Chatter, chatter, chatter – that’s all they did.
He went to work, ignoring the slight jerk and pull against the rope. A fraction of a second and the blood began to flow, slowly at first and then in gushing rivulets, pumping faster and faster, before oozing for a bit as if gathering its strength to run out of the body. Absently he imagined each change in pace to be the last gasp of a dying heart that was taking its own time to recognize death.
Chatter, chatter, chatter – that’s all they did. His wife, his mother, his sisters-in-law and these days even his daughter. It was something in their blood; their lying, manipulating female blood that called out for the destruction of an honest man and all his dreams and simple pleasures. Don’t do this, don’t do that, and always that infernal babbling stretching one word into ten. Sometimes it was almost more than flesh and blood could stand; he’d look at them and he’d know them to be the curse of God visited upon his head for crimes unknown or perhaps a test of his virtue.
It was virtue, was it not, when he carefully refrained from taking care of them as they should have long since been taken care of? His hands tightened involuntarily on the flesh beneath him.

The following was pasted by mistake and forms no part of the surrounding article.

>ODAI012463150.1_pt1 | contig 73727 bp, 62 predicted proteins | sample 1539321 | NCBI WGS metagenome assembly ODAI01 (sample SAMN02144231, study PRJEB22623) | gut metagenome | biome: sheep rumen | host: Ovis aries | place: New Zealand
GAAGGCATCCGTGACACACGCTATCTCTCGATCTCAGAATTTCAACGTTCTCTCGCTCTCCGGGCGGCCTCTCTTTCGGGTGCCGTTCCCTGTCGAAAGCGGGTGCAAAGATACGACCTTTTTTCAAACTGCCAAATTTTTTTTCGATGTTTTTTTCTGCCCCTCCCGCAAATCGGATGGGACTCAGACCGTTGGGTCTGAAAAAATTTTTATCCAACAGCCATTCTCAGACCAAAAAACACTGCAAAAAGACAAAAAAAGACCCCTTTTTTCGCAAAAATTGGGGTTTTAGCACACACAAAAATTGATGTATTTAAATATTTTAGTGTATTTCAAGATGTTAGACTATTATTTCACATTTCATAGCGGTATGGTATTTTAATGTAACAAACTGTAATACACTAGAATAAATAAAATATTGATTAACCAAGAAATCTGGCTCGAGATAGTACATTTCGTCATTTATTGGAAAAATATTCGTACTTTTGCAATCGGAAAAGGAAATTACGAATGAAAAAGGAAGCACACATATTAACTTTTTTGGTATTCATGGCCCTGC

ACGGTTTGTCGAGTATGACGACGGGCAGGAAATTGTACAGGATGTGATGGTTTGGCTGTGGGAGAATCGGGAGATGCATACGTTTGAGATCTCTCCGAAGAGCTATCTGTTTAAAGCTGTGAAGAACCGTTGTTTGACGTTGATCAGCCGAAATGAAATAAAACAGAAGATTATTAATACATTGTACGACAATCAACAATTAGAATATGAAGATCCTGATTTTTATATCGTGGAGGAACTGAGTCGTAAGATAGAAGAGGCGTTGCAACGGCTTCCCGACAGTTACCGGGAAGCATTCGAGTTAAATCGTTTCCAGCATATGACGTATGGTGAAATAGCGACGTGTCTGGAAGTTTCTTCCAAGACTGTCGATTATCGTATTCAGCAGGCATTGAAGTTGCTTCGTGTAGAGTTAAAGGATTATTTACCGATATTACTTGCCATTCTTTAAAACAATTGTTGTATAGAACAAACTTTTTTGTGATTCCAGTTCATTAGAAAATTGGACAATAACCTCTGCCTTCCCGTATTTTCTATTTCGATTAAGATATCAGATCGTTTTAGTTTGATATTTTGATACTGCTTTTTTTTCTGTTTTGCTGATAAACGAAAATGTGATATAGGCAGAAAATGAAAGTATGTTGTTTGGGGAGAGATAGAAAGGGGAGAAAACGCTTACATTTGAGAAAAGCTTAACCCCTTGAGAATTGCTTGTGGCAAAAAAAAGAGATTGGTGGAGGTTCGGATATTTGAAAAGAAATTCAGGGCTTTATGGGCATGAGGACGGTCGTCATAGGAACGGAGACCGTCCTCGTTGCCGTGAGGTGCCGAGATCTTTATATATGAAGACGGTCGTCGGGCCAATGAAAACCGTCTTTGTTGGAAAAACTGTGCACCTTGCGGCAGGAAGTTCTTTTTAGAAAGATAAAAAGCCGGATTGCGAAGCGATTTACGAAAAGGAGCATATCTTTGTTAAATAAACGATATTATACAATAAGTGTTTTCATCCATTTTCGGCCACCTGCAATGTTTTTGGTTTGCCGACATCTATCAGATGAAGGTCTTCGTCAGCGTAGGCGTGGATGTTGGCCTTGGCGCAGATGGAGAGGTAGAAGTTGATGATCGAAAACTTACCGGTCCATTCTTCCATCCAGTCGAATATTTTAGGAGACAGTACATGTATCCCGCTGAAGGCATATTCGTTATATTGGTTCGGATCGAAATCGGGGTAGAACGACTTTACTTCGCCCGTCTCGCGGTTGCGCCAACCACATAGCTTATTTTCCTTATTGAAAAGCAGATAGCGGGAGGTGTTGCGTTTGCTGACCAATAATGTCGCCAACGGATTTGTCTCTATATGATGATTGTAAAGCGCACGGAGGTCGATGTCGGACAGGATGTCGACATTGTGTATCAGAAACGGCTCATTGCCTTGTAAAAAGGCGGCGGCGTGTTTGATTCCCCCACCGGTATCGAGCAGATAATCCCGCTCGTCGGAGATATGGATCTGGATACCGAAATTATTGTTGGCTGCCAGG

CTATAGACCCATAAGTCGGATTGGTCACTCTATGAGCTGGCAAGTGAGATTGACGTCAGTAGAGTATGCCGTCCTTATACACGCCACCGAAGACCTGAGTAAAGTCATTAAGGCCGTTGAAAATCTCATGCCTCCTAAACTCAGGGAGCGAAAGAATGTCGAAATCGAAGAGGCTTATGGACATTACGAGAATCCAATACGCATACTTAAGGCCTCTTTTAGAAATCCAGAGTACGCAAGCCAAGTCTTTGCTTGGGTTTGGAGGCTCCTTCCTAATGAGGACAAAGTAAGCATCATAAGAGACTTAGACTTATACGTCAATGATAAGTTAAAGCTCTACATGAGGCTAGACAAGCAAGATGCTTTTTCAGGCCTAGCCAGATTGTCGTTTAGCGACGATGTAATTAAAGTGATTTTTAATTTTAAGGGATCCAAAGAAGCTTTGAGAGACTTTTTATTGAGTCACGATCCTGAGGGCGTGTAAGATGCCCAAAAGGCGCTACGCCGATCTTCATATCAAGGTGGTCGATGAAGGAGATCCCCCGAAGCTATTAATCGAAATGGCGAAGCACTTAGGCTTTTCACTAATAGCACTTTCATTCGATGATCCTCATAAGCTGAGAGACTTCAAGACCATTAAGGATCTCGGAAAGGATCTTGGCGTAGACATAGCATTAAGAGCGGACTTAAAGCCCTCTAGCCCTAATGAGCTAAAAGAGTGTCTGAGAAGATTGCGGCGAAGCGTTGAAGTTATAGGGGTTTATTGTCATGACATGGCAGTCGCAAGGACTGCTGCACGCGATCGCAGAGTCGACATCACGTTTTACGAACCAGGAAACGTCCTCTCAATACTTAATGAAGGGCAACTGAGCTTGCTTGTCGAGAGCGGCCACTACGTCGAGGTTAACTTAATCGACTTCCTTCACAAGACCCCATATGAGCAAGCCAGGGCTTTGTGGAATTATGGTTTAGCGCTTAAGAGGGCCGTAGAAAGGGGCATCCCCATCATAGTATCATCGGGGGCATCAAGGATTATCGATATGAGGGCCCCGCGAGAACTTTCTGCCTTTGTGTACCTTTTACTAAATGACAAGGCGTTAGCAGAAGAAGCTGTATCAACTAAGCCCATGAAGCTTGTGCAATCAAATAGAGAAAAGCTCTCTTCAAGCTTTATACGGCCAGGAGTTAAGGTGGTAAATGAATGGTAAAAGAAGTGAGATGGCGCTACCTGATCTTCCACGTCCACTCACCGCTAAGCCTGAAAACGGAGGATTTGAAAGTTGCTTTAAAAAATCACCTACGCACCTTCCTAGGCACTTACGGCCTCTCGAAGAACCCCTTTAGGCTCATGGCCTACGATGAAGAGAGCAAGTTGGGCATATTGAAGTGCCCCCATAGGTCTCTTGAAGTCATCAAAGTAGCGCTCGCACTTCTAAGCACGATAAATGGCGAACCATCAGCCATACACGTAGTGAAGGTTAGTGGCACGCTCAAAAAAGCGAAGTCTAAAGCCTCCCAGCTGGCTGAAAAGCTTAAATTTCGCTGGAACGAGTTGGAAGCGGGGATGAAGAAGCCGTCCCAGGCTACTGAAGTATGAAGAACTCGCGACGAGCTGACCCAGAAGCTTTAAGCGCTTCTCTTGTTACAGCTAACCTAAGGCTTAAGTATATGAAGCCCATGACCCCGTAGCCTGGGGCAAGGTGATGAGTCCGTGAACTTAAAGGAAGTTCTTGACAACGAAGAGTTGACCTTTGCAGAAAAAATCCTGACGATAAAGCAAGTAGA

He looked down to see that the blood had stopped its headlong rush; it now merely reddened his hands wetly. A few drops stained his clothes; he inspected them closely. He’d missed the death rattle, that last tortured breath squeezed from straining lungs as they gave in despairingly to the inevitable, lost as he’d been in his own thoughts. He quickly stepped away to wash his hands. He didn’t want it to leave a mark on him as blood all too often did.
Behind him lay the animal carcass, awaiting the knife that would strip it of hide before plunging into its flesh to hack its bones and rip out its entrails.
Walking into the sunlight where a single tap stood forlornly on its cement platform, he called out to the young boy whose job it was to help him cut and clean to stop watching the kids at play in the neighboring field and come do the work he was being paid for. He was a very busy man and he had an order to fill. He didn’t have time to chatter, chatter, chatter all the time.
[Dee’s post combined with all the haters reminded me of this one. Originally published at Chowk.com, 2005]